Cholesterol-lowering drugs may reduce the risk of stroke in older adults who appear to be healthy, according to a new study.
The study involved more than 7,400 people ages 65 and older (whose average age was 74) living in three cities in France, who had not experienced a stroke or heart attack before the study started. About 2,000 of the participants (27 percent) were taking drugs to lower their cholesterol, including statins or fibrates.
People who took cholesterol-lowering drugs were 30 percent less likely to have a stroke over a nine-year period, compared with those not taking the drugs.
The findings held even after the researchers took into account factors that could affect people's risk of stroke, such as their age, sex and blood pressure.
Currently, cholesterol-lowering drugs are not recommended for people over age 75 unless they've been diagnosed with atherosclerosis, or a build-up of plaque in the arteries. But studies of heart drugs usually don't include people over age 70, so the benefit of these drugs in older people is uncertain, according to the researchers, who were from the French Institute of Health and Medical Research and the University of Bordeaux.
It's too soon to change recommendations based on the new findings, but "the results are sufficiently compelling to justify further research" on the topic, Dr. Graeme Hankey, a professor of neurology at the University of Western Australia, wrote in an editorial accompanying the study.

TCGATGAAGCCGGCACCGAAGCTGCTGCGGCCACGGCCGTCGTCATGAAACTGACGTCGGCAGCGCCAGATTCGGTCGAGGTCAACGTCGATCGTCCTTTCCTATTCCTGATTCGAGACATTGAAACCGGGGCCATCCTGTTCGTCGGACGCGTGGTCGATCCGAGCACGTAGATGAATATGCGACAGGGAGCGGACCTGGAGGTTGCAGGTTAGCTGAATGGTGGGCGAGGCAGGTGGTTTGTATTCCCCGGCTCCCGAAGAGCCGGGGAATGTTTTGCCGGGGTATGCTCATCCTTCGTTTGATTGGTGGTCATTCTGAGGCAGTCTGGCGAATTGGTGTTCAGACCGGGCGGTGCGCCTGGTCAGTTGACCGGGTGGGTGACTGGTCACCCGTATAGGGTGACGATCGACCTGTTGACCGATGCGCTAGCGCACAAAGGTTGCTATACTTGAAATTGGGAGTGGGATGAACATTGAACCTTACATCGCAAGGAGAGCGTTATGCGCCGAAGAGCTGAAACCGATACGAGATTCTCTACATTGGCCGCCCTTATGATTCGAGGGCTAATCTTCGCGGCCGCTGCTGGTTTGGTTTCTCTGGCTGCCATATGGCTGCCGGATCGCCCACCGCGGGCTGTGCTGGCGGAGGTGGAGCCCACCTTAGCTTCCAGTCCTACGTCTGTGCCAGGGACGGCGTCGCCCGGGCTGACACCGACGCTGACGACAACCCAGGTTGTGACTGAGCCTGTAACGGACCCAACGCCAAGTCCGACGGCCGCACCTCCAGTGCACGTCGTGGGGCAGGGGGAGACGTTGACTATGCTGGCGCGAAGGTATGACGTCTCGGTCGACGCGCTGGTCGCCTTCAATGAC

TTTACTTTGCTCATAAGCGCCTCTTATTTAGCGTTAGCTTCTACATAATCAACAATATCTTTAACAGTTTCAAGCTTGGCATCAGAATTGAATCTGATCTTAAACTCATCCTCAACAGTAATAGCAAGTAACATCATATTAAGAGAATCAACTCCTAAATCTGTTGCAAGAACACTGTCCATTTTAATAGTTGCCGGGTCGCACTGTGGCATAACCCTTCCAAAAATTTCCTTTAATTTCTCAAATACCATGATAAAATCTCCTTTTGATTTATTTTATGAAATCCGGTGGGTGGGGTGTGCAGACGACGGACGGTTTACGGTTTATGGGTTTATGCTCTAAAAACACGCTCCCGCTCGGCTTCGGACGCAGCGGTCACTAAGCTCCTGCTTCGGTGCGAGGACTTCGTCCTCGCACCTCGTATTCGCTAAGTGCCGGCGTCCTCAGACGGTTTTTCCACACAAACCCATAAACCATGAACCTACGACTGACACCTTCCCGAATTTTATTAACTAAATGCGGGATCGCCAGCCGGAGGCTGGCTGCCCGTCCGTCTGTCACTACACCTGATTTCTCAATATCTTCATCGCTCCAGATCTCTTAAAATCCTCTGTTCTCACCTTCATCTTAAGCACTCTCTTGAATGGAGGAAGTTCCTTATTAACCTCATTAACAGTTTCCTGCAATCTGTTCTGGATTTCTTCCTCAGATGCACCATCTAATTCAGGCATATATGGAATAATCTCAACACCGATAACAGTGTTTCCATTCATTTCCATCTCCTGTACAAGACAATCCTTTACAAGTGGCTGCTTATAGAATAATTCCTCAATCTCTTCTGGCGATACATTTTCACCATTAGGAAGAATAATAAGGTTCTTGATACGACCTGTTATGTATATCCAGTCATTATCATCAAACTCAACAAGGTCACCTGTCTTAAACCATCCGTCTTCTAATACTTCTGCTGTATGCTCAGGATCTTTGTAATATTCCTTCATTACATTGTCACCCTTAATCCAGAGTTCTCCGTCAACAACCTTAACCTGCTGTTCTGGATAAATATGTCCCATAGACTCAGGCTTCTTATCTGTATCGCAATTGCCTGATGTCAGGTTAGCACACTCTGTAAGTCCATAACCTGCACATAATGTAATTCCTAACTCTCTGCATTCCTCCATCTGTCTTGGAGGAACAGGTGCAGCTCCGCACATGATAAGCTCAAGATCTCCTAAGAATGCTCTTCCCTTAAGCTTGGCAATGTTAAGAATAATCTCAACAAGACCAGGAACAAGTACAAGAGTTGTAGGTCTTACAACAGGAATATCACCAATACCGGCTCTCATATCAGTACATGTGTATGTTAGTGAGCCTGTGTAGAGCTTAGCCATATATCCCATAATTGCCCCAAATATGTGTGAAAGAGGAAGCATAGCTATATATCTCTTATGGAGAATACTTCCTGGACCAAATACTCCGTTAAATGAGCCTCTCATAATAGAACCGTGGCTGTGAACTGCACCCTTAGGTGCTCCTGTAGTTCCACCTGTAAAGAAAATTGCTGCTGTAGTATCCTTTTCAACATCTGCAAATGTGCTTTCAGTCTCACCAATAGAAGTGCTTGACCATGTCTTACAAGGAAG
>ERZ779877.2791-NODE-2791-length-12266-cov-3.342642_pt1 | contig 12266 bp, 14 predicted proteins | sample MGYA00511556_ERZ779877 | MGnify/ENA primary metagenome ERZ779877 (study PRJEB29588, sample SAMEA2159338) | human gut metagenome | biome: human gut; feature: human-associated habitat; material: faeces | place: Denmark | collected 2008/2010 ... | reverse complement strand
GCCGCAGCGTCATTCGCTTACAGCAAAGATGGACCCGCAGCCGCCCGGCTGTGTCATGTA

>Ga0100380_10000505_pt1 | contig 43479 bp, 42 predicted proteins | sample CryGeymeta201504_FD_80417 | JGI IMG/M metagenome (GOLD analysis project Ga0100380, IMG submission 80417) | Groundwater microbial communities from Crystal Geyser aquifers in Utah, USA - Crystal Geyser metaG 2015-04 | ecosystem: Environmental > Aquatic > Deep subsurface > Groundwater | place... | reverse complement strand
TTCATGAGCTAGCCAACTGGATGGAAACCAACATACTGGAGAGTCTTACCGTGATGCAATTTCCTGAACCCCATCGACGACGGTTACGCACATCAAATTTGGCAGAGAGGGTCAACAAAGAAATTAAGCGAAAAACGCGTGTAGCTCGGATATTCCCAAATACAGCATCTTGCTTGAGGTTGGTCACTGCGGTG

Many older adults without heart disease already take cholesterol-lowering drugs as a way to prevent heart attacks and strokes, the researchers noted. [Heart of the Matter: 7 Things to Know About Your Ticker]
However, the study found only an association, and cannot prove that cholesterol-lowering drugs really do reduce the risk of stroke in older adults. The people who participated in the study also generally had a healthy lifestyle, which could contribute to a lower risk of stroke.
"I think it's promising," Dr. Kavita Sharma, director of the lipid clinic at the Ohio State University Wexner Medical Center, said of the findings, but she added that the benefit of cholesterol-lowering drugs in older adults should be investigated further. "We don’t want to ignore classes of people who might derive benefit [from the drugs]," Sharma said, referring to the fact that many trials of cholesterol-lowering drugs have not included older adults.
If the findings are confirmed, it doesn't mean that older adults should necessarily start to take statins or other cholesterol-lowering drugs. People should speak with their doctor about whether the benefits of cholesterol-lowering drugs would outweigh the risks for them as an individual, Sharma said.
"There's not really one size fits all," Sharma said. For example, there are patients who already take many medications, and whose quality of life could worsen by adding another drug, Sharma said.
The new study did not find a link between cholesterol-lowering drugs and a reduced risk of coronary heart disease, a finding that goes against previous research on these drugs in younger people. It's possible that the study did not include enough people to detect an effect of the drugs on coronary heart disease, the researchers said.
The study was funded in part by the pharmaceutical company Sanofi-Aventis. The study funders had no role in the study design, analysis or interpretation of the results.
The study is published this week in the journal BMJ.